One the most common misconceptions in student papers on feed management is that there is some kind of first amendment reason why feed restriction is illegal. Correcting this misconception is why you have a teacher in the first place. In the last few weeks it has become much harder to make this correction when major public figures like the President or US Senators seem to have no idea what the law is. Here is a Tweet from Ted Cruz:
Am no fan of Jones — among other things he has a habit of repeatedly slandering my Dad by falsely and absurdly accusing him of killing JFK — but who the hell made Facebook the arbiter of political speech? Free speech includes views you disagree with. #1A
Jones in the case is Alex Jones, the head yelling dude for InfoWars. The key is the idea that Facebook would not have a role in controlling the platform, with the hashtag #1A implying that there is a legal problem with this editorial role. For those of you playing along at home, here is the first amendment:
Congress shall make no law respecting an establishment of religion, or prohibiting the free exercise thereof; or abridging the freedom of speech, or of the press; or the right of the people peaceably to assemble, and to petition the Government for a redress of grievances.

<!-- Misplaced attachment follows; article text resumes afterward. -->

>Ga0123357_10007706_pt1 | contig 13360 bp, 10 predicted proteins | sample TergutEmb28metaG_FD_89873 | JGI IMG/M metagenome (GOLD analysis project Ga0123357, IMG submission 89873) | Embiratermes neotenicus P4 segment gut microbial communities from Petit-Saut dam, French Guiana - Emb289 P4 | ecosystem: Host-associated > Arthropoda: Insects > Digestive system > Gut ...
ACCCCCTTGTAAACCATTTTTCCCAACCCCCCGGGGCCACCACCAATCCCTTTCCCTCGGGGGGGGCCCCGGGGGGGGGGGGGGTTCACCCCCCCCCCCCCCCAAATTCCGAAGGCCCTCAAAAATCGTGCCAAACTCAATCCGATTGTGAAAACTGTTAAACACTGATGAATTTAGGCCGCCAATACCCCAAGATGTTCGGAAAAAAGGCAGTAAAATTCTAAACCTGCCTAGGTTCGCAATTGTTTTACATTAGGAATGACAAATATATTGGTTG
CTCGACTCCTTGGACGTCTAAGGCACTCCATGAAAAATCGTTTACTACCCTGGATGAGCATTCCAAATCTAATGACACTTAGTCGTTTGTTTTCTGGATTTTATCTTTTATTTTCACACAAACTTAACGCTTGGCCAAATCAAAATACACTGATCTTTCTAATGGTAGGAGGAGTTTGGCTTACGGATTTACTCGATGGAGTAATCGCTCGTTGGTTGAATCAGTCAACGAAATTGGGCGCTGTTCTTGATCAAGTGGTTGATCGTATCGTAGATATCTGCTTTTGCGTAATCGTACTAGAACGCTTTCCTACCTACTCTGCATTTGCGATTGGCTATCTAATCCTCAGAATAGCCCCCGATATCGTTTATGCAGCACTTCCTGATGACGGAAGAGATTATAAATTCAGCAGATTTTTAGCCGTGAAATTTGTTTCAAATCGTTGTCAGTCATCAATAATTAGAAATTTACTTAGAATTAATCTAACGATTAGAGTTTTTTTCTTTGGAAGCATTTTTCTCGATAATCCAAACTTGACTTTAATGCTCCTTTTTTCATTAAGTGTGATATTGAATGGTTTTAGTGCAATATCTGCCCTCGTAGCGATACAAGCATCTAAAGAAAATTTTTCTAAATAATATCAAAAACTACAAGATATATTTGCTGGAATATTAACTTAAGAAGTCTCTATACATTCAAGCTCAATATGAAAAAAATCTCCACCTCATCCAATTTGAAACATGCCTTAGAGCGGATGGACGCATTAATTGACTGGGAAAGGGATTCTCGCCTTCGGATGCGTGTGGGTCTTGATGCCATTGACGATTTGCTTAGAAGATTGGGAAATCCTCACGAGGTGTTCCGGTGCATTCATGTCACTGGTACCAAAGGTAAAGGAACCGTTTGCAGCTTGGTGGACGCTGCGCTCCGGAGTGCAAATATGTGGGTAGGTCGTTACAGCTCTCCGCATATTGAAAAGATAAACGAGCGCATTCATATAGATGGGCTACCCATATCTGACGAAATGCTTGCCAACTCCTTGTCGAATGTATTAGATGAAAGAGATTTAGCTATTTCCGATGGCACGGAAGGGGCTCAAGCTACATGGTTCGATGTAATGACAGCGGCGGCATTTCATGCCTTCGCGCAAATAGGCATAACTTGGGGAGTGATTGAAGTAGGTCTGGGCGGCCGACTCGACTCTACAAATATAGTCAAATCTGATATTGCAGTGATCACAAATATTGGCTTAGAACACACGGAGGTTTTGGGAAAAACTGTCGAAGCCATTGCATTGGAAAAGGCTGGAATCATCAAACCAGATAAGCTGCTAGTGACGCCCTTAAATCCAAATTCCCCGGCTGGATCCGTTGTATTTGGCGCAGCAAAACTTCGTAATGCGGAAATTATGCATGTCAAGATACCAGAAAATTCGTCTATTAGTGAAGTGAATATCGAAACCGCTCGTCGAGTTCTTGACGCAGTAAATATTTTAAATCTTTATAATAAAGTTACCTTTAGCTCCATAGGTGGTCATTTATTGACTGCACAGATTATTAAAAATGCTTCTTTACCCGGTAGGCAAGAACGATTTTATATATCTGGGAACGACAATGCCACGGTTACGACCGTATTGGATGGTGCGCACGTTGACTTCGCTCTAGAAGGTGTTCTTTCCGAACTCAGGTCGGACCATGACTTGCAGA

Notice the first word is “Congress.” The first amendment does not say that no one will not censor anyone else or that any publisher is obligated to print anything.
President Trump tweeted:
Twitter “SHADOW BANNING” prominent Republicans. Not good. We will look into this discriminatory and illegal practice at once! Many complaints
This story is untrue. Twitter uses shadow bans for bad faith actors, and in this case there was a bug that restricted access for some political tweets. The truth does not work in this case as Conservatives are continuing, now in bad faith, to claim that Twitter is oppressing them.
Students interpret these statements as a definite legal theory that feed management would itself be illegal.
Two years ago, I was parsing another Zuckerberg statement, not the most recent one where he seems to think that people are really confused all the time, but a statement that laid out his theory of the public sphere. Exec summary: Zuckerberg’s theory depends on a very strong dialectical dispute resolution mechanism where speech and counter-speech form something of a constant correction mechanism. There is a certain truth to this theory as there really are basic channel issues to be resolved. At the same time it is a dramatic oversimplification. In my book I have a discussion of A/B testing and social media. This method is particularly popular as it mimics the dimensions of an experiment. If you present a public with A and B they will make a decision about what to click on. Does this decision indicate that they have taken account of all relevant information and made a rational choice? No. Absolutely not.
This is the heart of Zuckerberg’s error: the underlying values that allow the direct comparison of two advertisements for shoes are not well suited for the analysis of two political ideas or two claims about the importance of vaccination. A/B testing works for basic interface considerations because the stakes are low and the values are clear. There is another important story here about Machiavellianism, but for now let’s assume that most people are not malignant narcissists.